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Cottrell has no pity for players unhappy with rules on hits

  • By Vic Carucci NFL.com
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Ted Cottrell used to coach defense in the NFL.

The former defensive coordinator for the Buffalo Bills, New York Jets, Minnesota Vikings and San Diego Chargers used to help players find the most effective way possible to get other players to the ground, preferably without the ball. He encouraged hard hits, while constantly aware that hitting too hard or any contact involving helmets could result in a penalty.

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It's because of that background that Cottrell, now an NFL appeals officer for fine challenges, doesn't have a whole lot of sympathy for players or coaches who complain about the league's rules changes designed to minimize dangerous blows.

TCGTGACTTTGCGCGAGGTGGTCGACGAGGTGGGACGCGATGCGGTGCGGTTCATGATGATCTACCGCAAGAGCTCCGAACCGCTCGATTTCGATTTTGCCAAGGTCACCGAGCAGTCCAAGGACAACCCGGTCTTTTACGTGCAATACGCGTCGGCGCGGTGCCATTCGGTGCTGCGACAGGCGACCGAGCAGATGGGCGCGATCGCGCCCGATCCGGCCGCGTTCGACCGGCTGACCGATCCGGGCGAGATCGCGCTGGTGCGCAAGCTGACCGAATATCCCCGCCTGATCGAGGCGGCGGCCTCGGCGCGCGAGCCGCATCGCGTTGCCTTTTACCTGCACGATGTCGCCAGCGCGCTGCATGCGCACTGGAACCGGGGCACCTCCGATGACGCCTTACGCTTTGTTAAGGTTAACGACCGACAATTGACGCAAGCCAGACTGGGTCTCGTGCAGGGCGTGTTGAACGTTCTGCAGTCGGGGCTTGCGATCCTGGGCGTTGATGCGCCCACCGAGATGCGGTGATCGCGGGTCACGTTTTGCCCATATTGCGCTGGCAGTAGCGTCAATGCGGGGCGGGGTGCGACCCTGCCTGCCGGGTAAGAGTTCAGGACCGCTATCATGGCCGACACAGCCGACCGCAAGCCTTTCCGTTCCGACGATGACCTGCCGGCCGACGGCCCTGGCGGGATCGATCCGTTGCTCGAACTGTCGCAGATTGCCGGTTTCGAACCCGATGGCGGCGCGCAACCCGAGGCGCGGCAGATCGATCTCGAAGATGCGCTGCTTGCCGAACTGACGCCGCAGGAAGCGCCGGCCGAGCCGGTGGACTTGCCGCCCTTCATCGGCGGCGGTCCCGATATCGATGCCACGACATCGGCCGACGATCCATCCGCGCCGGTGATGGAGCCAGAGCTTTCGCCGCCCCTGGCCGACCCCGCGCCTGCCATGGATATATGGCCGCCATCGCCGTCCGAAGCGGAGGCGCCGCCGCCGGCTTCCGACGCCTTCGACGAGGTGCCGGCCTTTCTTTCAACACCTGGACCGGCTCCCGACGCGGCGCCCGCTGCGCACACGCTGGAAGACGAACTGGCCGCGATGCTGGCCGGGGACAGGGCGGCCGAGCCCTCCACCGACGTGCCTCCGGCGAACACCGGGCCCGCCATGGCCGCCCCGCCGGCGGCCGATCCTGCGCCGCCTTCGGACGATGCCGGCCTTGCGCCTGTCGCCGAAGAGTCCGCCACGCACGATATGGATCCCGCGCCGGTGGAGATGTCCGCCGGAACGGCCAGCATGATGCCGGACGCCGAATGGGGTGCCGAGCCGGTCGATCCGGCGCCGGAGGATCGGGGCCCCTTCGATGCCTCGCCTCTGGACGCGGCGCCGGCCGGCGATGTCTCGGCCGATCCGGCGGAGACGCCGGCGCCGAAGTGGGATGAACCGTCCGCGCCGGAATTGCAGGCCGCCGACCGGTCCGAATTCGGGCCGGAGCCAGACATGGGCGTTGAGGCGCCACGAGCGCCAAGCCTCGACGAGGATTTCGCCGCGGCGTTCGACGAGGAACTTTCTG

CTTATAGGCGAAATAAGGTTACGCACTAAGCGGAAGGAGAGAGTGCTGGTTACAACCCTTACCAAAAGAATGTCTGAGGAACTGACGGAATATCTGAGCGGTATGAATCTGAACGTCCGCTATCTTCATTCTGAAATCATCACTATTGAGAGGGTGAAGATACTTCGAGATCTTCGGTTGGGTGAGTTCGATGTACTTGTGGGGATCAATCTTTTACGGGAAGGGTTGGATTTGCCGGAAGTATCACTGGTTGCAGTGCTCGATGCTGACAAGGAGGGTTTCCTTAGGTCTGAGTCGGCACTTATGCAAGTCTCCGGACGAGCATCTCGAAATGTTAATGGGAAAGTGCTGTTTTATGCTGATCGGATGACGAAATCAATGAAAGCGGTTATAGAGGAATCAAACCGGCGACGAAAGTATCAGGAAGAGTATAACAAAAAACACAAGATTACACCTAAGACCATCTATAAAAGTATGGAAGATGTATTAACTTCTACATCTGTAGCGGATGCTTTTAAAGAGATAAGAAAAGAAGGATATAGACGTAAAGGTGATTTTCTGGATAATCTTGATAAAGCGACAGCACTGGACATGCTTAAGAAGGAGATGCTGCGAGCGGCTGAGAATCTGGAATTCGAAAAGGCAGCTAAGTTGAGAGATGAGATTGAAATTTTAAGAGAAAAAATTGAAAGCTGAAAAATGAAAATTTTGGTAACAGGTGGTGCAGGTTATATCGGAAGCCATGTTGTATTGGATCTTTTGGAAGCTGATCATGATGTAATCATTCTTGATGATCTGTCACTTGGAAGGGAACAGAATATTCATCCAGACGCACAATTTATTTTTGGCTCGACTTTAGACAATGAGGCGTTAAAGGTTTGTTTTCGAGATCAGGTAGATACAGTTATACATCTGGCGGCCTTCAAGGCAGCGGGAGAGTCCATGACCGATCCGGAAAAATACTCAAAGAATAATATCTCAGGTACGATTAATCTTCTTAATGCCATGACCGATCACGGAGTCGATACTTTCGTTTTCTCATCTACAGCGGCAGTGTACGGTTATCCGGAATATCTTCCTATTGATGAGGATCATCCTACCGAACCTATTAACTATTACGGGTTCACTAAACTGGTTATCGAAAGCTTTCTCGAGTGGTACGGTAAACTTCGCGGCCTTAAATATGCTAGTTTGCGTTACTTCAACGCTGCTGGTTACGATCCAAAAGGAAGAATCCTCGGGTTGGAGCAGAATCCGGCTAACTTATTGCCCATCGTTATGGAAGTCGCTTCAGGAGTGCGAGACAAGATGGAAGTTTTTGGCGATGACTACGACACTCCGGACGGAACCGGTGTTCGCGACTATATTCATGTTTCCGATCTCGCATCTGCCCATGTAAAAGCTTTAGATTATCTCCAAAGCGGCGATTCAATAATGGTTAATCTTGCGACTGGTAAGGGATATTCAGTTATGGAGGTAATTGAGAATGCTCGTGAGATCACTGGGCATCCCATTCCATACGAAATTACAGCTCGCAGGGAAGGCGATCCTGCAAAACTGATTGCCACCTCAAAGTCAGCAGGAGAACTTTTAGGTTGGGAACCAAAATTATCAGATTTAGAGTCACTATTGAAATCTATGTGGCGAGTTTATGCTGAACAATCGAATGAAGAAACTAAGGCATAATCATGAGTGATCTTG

Some Pittsburgh Steelers players have been particularly vocal about the rules because the legislation clearly was made with the Steelers' defense in mind -- especially the part that calls for teams to be punished for repeat offenses by their players (such as linebacker James Harrison, who has tweeted his objections).

"This is nothing new," Cottrell told me during a recent interview on SiriusXM NFL Radio. "There was some information -- DVDs, posters, rule books -- about points of emphasis sent out for the 2008 training camp (when Cottrell coached with the Chargers). And they were exactly the same as they are now. The players had to sign for the DVDs, and they had to sign for the books, which means it was in their property. The posters were in the locker room, the training room.

"But some guys didn't change their style. In 2009, they didn't change their style. In 2010, (the league said), 'OK, since you guys are not changing your style, we're just going to increase the fines and see if that gets your attention.' All of a sudden, when the fines got increased, now you heard players say, 'OK, the league is picking on us.' No, they're not."

As Cottrell stressed, the intention isn't to take away from players' aggressiveness and therefore reduce their productivity.

"You can still hit them hard because there are players in the league that are hard hitters and have never been fined," he said. "It's just how you go about it."

Follow Vic Carucci on Twitter @viccarucci.

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